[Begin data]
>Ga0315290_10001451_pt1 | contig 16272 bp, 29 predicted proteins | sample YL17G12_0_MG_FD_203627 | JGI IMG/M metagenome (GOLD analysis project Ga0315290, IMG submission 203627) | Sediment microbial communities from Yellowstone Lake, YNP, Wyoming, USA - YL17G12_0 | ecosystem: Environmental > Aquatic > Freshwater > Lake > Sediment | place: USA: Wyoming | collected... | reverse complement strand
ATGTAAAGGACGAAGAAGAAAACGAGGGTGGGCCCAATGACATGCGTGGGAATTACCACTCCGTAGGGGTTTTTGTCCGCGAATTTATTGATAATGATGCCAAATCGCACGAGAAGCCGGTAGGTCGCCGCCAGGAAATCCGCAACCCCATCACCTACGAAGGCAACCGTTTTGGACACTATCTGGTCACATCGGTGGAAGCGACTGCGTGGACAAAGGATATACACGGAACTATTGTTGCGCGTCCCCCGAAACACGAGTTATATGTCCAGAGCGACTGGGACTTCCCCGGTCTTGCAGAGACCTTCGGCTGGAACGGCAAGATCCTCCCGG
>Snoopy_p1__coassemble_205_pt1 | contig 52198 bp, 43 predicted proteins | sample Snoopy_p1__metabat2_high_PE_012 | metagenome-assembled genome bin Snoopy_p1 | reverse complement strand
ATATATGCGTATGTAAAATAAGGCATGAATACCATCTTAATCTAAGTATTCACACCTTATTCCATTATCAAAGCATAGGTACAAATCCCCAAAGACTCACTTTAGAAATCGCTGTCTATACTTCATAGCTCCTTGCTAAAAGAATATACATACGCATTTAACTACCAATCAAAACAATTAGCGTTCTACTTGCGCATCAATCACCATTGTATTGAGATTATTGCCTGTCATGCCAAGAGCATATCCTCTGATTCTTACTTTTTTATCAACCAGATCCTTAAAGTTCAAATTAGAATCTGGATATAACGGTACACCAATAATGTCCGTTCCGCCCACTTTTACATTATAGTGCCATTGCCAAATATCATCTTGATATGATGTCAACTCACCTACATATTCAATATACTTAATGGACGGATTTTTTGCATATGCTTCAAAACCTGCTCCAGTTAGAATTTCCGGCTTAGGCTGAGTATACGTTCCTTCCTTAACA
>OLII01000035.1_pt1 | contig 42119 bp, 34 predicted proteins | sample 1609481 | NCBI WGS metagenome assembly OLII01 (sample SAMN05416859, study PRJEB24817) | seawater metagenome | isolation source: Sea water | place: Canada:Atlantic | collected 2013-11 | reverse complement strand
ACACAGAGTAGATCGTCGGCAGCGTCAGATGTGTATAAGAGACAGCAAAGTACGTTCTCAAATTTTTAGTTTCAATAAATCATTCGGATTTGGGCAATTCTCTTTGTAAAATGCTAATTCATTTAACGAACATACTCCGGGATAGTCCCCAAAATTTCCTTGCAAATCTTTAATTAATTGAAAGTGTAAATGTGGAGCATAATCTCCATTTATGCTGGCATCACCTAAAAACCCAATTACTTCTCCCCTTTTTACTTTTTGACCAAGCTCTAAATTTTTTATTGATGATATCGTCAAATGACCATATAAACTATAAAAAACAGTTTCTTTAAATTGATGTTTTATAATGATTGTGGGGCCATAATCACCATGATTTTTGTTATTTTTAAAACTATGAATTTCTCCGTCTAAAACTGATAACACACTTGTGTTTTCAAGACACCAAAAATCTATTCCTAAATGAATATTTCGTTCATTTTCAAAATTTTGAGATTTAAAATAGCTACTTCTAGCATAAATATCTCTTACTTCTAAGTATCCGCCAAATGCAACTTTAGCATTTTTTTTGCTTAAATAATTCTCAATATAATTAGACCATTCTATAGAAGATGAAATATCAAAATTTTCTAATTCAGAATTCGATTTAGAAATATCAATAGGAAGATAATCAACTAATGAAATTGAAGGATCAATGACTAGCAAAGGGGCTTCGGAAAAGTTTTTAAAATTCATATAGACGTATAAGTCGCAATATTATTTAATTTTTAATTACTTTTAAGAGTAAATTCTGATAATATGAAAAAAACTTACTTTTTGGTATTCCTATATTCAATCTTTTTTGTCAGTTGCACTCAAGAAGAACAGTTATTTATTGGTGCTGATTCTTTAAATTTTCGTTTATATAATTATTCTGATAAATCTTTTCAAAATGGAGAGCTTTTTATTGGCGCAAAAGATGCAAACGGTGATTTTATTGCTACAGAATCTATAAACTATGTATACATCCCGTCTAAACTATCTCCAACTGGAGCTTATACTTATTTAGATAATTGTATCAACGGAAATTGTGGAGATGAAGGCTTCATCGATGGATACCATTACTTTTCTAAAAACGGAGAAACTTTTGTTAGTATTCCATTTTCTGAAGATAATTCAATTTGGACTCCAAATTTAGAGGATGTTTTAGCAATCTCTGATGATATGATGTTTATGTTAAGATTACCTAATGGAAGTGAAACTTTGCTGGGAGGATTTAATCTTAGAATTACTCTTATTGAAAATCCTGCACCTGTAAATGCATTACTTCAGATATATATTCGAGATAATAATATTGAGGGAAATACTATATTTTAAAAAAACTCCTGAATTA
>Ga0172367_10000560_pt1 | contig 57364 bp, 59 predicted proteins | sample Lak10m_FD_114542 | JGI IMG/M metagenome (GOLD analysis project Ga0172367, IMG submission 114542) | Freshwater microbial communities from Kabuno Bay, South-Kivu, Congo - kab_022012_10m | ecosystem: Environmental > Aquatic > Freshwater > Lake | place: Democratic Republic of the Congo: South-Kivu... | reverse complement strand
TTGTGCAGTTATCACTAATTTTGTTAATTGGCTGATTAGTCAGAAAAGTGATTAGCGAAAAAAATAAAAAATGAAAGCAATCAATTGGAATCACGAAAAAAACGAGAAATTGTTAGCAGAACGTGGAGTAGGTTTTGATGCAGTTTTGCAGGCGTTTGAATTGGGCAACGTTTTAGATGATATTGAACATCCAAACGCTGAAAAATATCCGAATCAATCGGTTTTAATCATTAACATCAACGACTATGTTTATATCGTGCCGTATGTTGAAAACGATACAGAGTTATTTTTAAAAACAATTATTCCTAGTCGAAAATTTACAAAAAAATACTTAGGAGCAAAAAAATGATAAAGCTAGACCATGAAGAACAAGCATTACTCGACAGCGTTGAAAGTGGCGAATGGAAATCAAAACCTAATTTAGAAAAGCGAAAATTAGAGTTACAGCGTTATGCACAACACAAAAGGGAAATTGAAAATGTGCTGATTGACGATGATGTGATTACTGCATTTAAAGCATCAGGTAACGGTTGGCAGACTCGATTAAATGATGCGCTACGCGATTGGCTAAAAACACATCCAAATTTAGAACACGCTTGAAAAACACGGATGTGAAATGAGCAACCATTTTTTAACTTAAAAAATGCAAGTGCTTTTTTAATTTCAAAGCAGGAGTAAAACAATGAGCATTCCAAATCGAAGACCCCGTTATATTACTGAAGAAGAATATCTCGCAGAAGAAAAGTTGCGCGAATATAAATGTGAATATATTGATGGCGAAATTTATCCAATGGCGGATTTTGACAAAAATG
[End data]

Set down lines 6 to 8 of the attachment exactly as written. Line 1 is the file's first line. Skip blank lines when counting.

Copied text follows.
ACACAGAGTAGATCGTCGGCAGCGTCAGATGTGTATAAGAGACAGCAAAGTACGTTCTCAAATTTTTAGTTTCAATAAATCATTCGGATTTGGGCAATTCTCTTTGTAAAATGCTAATTCATTTAACGAACATACTCCGGGATAGTCCCCAAAATTTCCTTGCAAATCTTTAATTAATTGAAAGTGTAAATGTGGAGCATAATCTCCATTTATGCTGGCATCACCTAAAAACCCAATTACTTCTCCCCTTTTTACTTTTTGACCAAGCTCTAAATTTTTTATTGATGATATCGTCAAATGACCATATAAACTATAAAAAACAGTTTCTTTAAATTGATGTTTTATAATGATTGTGGGGCCATAATCACCATGATTTTTGTTATTTTTAAAACTATGAATTTCTCCGTCTAAAACTGATAACACACTTGTGTTTTCAAGACACCAAAAATCTATTCCTAAATGAATATTTCGTTCATTTTCAAAATTTTGAGATTTAAAATAGCTACTTCTAGCATAAATATCTCTTACTTCTAAGTATCCGCCAAATGCAACTTTAGCATTTTTTTTGCTTAAATAATTCTCAATATAATTAGACCATTCTATAGAAGATGAAATATCAAAATTTTCTAATTCAGAATTCGATTTAGAAATATCAATAGGAAGATAATCAACTAATGAAATTGAAGGATCAATGACTAGCAAAGGGGCTTCGGAAAAGTTTTTAAAATTCATATAGACGTATAAGTCGCAATATTATTTAATTTTTAATTACTTTTAAGAGTAAATTCTGATAATATGAAAAAAACTTACTTTTTGGTATTCCTATATTCAATCTTTTTTGTCAGTTGCACTCAAGAAGAACAGTTATTTATTGGTGCTGATTCTTTAAATTTTCGTTTATATAATTATTCTGATAAATCTTTTCAAAATGGAGAGCTTTTTATTGGCGCAAAAGATGCAAACGGTGATTTTATTGCTACAGAATCTATAAACTATGTATACATCCCGTCTAAACTATCTCCAACTGGAGCTTATACTTATTTAGATAATTGTATCAACGGAAATTGTGGAGATGAAGGCTTCATCGATGGATACCATTACTTTTCTAAAAACGGAGAAACTTTTGTTAGTATTCCATTTTCTGAAGATAATTCAATTTGGACTCCAAATTTAGAGGATGTTTTAGCAATCTCTGATGATATGATGTTTATGTTAAGATTACCTAATGGAAGTGAAACTTTGCTGGGAGGATTTAATCTTAGAATTACTCTTATTGAAAATCCTGCACCTGTAAATGCATTACTTCAGATATATATTCGAGATAATAATATTGAGGGAAATACTATATTTTAAAAAAACTCCTGAATTA
>Ga0172367_10000560_pt1 | contig 57364 bp, 59 predicted proteins | sample Lak10m_FD_114542 | JGI IMG/M metagenome (GOLD analysis project Ga0172367, IMG submission 114542) | Freshwater microbial communities from Kabuno Bay, South-Kivu, Congo - kab_022012_10m | ecosystem: Environmental > Aquatic > Freshwater > Lake | place: Democratic Republic of the Congo: South-Kivu... | reverse complement strand
TTGTGCAGTTATCACTAATTTTGTTAATTGGCTGATTAGTCAGAAAAGTGATTAGCGAAAAAAATAAAAAATGAAAGCAATCAATTGGAATCACGAAAAAAACGAGAAATTGTTAGCAGAACGTGGAGTAGGTTTTGATGCAGTTTTGCAGGCGTTTGAATTGGGCAACGTTTTAGATGATATTGAACATCCAAACGCTGAAAAATATCCGAATCAATCGGTTTTAATCATTAACATCAACGACTATGTTTATATCGTGCCGTATGTTGAAAACGATACAGAGTTATTTTTAAAAACAATTATTCCTAGTCGAAAATTTACAAAAAAATACTTAGGAGCAAAAAAATGATAAAGCTAGACCATGAAGAACAAGCATTACTCGACAGCGTTGAAAGTGGCGAATGGAAATCAAAACCTAATTTAGAAAAGCGAAAATTAGAGTTACAGCGTTATGCACAACACAAAAGGGAAATTGAAAATGTGCTGATTGACGATGATGTGATTACTGCATTTAAAGCATCAGGTAACGGTTGGCAGACTCGATTAAATGATGCGCTACGCGATTGGCTAAAAACACATCCAAATTTAGAACACGCTTGAAAAACACGGATGTGAAATGAGCAACCATTTTTTAACTTAAAAAATGCAAGTGCTTTTTTAATTTCAAAGCAGGAGTAAAACAATGAGCATTCCAAATCGAAGACCCCGTTATATTACTGAAGAAGAATATCTCGCAGAAGAAAAGTTGCGCGAATATAAATGTGAATATATTGATGGCGAAATTTATCCAATGGCGGATTTTGACAAAAATG